Google rewarded hackers more than $3 million for reporting vulnerabilities in the tech giant’s software and devices last year, the company said Monday.
Since its founding in 2010, Google’s “vulnerability reward program”—commonly referred to as a bug bounty program—has paid out a total of $9 million to security researchers. The rewards program encompasses the company’s websites—Google (GOOG), YouTube, Blogger—and more recently, the Chrome web browser, the Android mobile operating system, the OnHub wireless router, and Nest connected home devices.
Of the $3 million paid in 2016, Google doled out nearly $1 million each for Android and Chrome vulnerabilities. Altogether, the program presented more than 1,000 rewards to roughly 350 researchers in 59 countries with the largest single reward amounting to about $100,000.
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A year prior in 2015, Google coughed up $2 million in bug bounties. One reason for the million-dollar jump in payouts last year was that it was the first full year to include Android rewards. (Google added Android bug bounties in June 2015.)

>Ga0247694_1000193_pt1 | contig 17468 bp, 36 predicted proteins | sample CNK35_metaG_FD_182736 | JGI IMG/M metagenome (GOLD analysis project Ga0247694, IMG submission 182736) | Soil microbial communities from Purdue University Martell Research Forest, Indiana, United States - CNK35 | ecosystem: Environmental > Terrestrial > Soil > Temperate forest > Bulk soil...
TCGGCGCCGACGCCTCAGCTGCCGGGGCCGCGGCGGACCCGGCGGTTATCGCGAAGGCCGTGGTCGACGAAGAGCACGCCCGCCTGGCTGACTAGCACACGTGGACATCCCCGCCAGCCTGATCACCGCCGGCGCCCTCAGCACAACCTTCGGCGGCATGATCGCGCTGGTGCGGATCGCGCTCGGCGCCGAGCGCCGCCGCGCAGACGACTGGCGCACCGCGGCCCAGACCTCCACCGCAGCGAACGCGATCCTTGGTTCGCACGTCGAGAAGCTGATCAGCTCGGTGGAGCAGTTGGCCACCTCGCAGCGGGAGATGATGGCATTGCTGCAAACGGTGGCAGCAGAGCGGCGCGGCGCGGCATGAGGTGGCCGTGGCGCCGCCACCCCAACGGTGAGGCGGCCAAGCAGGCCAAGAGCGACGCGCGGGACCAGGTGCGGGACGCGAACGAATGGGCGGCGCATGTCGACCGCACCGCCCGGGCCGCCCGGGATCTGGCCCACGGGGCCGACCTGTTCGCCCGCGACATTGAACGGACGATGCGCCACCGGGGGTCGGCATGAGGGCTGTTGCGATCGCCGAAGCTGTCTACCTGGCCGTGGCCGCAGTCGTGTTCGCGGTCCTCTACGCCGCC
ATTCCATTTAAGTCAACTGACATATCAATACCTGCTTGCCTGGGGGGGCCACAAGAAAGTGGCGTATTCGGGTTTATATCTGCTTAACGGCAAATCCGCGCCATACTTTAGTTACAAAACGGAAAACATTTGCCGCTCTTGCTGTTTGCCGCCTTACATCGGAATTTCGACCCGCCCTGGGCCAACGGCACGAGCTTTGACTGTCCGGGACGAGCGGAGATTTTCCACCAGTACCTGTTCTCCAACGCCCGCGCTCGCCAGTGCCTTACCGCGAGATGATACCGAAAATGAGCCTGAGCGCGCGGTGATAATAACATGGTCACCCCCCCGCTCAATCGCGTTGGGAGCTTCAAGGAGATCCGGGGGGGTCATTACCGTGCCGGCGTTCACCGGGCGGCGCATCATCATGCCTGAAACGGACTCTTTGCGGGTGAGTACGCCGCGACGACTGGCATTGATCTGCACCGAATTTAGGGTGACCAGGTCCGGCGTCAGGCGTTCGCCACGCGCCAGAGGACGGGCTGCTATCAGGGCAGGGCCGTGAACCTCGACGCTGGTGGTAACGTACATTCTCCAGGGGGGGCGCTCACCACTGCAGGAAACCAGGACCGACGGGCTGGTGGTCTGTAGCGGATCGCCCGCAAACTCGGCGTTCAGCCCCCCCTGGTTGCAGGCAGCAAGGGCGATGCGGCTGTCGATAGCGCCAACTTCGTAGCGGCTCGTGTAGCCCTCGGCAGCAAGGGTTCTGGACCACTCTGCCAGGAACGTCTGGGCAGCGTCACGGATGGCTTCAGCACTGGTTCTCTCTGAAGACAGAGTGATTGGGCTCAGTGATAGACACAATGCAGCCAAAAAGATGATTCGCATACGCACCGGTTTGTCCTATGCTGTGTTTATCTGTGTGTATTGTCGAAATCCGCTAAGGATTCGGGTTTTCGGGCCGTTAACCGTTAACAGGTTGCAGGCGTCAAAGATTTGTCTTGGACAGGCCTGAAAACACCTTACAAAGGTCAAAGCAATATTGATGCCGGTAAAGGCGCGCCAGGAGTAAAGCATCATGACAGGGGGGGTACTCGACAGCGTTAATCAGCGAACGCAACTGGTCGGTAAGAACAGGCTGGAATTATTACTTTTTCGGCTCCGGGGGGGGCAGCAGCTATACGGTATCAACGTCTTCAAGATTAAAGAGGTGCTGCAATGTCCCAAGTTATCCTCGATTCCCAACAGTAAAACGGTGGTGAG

The fractured Android ecosystem, which relies on Google’s partnering phone manufacturers and telecom carriers to deliver patches to their customers, has often been criticized for sluggishly deploying fixes. The problem became painfully apparent after a vulnerability called “Stagefright” came to light in July 2015, and then threatened to compromise nearly a billion Android-powered phones.
A couple of months later, Google started issuing monthly Android security bulletins that detail the bugs in its software.
Although Google did not identify the person or team that landed the big $100,000 bounty, the company notes on its Chrome bounty page that it has a standing reward worth that amount, claimable by anyone able to remotely “compromise a Chromebook or Chromebox in guest mode,” referring to a default account on Google-branded laptop and desktop computers. (For reference, here are the other bounty pages for standard Google products and Android.)
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“The amounts we award vary, but our message to researchers does not,” said Eduardo Vela Nava, who leads Google’s bug bounty program, in a blog post on the company’s website. “Each one represents a sincere ‘thank you.’”
Facebook (FB), Microsoft (MSFT), and more recently Apple (AAPL) also manage bug bounty programs. Other organizations, such as the United States’ Department of Defense, carmakers Tesla (TSLA) and Fiat Chrysler (FCAU), ride-hailing giant Uber, and others have spun up programs of their own with help from bug bounty startups such as HackerOne and Bugcrowd.